Fortescue is reliant on iron ore demand from China, but is the party over?

Ujjwal Maheshwari Ujjwal Maheshwari, June 24, 2024

Iron ore demand from China has been the driving force behind the global iron ore market for the past two decades. With Beijing being the world’s largest steel producer and iron ore importer and because it has had what has seemed an insatiable appetite for iron ore, China has shaped the dynamics of the industry. However, recent trends suggest that the Chinese iron ore party may be over, with demand expected to plateau and market dynamics shifting. What will this mean for iron ore miners such as Fortescue? Spoiler alert: They’ll need to adapt.

 

The Peak of Iron Ore Demand from China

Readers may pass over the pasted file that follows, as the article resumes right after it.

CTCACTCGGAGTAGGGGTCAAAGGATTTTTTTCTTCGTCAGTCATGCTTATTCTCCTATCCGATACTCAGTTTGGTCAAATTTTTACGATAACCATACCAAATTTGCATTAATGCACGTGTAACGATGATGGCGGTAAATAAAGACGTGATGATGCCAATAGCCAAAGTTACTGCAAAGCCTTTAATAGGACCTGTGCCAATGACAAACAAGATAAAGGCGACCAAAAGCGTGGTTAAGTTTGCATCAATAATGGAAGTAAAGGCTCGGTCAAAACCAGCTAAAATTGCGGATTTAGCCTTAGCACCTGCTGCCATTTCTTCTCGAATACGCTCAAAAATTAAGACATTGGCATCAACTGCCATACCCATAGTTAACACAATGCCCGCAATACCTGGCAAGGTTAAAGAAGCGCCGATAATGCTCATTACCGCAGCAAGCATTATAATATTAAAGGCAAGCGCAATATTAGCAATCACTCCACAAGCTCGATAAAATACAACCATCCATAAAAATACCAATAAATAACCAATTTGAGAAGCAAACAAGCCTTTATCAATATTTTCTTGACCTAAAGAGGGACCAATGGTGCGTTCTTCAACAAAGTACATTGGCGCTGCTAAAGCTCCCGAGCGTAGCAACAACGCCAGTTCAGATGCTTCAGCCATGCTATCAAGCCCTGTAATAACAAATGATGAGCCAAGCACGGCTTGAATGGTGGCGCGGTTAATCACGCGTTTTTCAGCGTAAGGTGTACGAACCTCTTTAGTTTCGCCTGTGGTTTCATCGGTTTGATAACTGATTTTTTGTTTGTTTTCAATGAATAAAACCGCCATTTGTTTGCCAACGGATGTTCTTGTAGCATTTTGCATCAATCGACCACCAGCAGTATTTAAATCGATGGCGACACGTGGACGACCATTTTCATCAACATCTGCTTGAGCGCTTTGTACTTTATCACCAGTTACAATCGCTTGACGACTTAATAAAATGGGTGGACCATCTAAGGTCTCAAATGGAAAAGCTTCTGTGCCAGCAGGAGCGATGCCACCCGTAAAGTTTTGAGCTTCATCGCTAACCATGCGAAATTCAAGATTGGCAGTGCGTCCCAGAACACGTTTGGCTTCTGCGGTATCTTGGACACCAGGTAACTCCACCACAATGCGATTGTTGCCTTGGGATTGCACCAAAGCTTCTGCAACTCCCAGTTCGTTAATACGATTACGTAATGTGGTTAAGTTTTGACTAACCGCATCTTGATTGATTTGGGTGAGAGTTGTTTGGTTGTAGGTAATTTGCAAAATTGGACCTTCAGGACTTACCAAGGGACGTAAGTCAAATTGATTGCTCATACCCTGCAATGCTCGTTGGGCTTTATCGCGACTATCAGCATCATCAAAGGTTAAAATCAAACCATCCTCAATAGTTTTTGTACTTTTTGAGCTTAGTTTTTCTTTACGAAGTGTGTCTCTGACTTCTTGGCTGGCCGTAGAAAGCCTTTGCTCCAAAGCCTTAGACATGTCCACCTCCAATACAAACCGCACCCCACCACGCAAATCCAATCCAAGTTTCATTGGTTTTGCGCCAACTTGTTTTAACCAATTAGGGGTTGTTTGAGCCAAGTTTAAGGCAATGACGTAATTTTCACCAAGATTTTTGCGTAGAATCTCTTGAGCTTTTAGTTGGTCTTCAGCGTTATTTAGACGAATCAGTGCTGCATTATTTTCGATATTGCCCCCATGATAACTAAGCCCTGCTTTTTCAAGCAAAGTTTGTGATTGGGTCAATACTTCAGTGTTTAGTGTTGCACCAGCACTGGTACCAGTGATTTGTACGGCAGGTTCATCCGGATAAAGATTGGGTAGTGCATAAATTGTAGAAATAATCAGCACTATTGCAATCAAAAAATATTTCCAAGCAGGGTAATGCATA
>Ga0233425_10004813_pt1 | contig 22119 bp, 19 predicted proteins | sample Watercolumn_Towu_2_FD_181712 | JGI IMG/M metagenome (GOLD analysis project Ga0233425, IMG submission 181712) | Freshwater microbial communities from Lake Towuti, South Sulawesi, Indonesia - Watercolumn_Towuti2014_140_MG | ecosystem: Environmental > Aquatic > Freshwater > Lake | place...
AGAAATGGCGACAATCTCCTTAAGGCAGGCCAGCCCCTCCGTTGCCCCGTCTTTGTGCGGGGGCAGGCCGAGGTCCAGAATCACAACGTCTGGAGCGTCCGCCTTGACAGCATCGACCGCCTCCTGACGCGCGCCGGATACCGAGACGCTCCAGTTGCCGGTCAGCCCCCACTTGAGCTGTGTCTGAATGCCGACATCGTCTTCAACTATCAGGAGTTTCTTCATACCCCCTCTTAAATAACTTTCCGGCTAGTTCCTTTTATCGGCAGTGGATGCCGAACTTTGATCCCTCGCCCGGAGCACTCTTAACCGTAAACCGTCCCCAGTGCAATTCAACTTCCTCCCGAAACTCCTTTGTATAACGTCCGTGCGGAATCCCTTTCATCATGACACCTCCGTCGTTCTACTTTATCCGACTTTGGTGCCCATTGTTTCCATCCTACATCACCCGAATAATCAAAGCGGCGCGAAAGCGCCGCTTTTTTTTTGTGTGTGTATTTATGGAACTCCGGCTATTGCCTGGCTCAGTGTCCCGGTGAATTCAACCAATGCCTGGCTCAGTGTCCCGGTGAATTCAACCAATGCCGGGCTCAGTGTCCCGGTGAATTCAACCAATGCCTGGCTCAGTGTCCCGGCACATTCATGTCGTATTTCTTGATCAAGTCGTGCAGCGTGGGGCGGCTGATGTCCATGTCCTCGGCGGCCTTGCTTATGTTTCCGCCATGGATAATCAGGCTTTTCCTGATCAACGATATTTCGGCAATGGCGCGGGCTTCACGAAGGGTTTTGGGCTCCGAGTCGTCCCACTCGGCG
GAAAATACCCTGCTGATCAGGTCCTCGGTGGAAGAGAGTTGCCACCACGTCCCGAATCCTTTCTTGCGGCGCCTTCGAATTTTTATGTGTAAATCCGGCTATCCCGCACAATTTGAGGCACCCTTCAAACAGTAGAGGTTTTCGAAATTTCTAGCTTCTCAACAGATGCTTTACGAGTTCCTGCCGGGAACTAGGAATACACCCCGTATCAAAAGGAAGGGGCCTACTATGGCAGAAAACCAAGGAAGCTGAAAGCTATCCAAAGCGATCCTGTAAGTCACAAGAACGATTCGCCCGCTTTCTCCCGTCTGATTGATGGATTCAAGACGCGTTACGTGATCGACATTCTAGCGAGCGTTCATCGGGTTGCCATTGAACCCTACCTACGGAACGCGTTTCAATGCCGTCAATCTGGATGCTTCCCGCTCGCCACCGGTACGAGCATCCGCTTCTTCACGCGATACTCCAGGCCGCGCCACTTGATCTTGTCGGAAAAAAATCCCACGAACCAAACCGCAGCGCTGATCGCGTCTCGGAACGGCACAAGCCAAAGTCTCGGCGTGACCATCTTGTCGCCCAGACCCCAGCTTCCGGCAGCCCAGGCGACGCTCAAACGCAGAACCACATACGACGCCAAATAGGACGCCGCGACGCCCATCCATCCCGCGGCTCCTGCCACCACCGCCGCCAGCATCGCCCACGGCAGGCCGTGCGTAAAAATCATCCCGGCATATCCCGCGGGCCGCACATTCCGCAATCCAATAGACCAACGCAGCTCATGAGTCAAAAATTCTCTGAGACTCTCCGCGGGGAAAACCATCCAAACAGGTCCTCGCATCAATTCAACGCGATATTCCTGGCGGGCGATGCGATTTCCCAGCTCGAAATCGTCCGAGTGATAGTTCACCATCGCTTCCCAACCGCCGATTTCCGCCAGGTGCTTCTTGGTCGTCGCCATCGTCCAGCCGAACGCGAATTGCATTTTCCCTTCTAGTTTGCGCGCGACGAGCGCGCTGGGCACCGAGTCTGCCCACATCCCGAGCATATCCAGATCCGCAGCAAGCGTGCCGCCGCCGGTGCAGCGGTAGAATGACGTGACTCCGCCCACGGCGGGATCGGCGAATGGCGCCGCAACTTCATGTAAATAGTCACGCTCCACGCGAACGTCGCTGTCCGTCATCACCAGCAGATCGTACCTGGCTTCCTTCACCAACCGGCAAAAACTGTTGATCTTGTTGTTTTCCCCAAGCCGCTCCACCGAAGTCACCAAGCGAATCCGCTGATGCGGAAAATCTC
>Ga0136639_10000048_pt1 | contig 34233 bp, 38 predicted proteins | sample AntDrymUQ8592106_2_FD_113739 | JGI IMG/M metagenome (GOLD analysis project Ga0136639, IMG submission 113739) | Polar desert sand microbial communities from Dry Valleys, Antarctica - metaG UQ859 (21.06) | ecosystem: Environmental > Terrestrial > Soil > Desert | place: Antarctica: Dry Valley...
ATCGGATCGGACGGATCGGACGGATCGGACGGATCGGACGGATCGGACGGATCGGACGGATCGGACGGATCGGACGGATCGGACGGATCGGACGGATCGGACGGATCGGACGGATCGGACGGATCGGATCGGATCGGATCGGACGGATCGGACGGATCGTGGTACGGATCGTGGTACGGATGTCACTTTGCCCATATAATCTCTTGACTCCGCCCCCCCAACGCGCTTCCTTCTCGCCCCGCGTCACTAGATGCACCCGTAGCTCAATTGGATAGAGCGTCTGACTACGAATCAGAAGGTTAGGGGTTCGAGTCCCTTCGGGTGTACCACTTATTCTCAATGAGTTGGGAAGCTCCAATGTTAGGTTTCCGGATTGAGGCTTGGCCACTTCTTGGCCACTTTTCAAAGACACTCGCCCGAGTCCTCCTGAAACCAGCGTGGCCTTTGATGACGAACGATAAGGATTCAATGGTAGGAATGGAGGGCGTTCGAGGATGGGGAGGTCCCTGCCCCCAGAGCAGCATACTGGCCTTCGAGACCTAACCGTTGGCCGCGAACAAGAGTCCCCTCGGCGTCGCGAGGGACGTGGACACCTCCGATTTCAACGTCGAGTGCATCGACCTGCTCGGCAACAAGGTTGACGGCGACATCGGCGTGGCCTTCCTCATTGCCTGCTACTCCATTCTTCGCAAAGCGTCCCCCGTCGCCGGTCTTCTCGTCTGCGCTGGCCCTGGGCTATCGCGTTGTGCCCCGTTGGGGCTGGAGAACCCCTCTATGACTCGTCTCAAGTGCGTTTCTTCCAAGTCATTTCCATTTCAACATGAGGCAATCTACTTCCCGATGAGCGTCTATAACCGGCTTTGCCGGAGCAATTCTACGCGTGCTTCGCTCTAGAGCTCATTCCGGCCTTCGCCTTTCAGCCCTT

In 2023, China imported a record 1.18 billion metric tons of iron ore, according to customs data. Despite this peak, imports have been relatively stable since 2019, hovering between 1.07 billion and the 2023 high. The consensus at the recent Iron Ore Forum in Singapore, which brought together miners, traders, and steel producers, was that China’s demand will likely remain flat around these levels.

Two critical factors underpin this view: Beijing’s informal policy of capping annual steel production at around 1 billion tons and maintaining domestic iron ore output. If these conditions hold, Chinese demand is expected to stagnate, albeit at a high level.

 

China Iron Ore Imports vs price

Source: Reuters

 

The market is shifting, and it is unfavourable for iron ore miners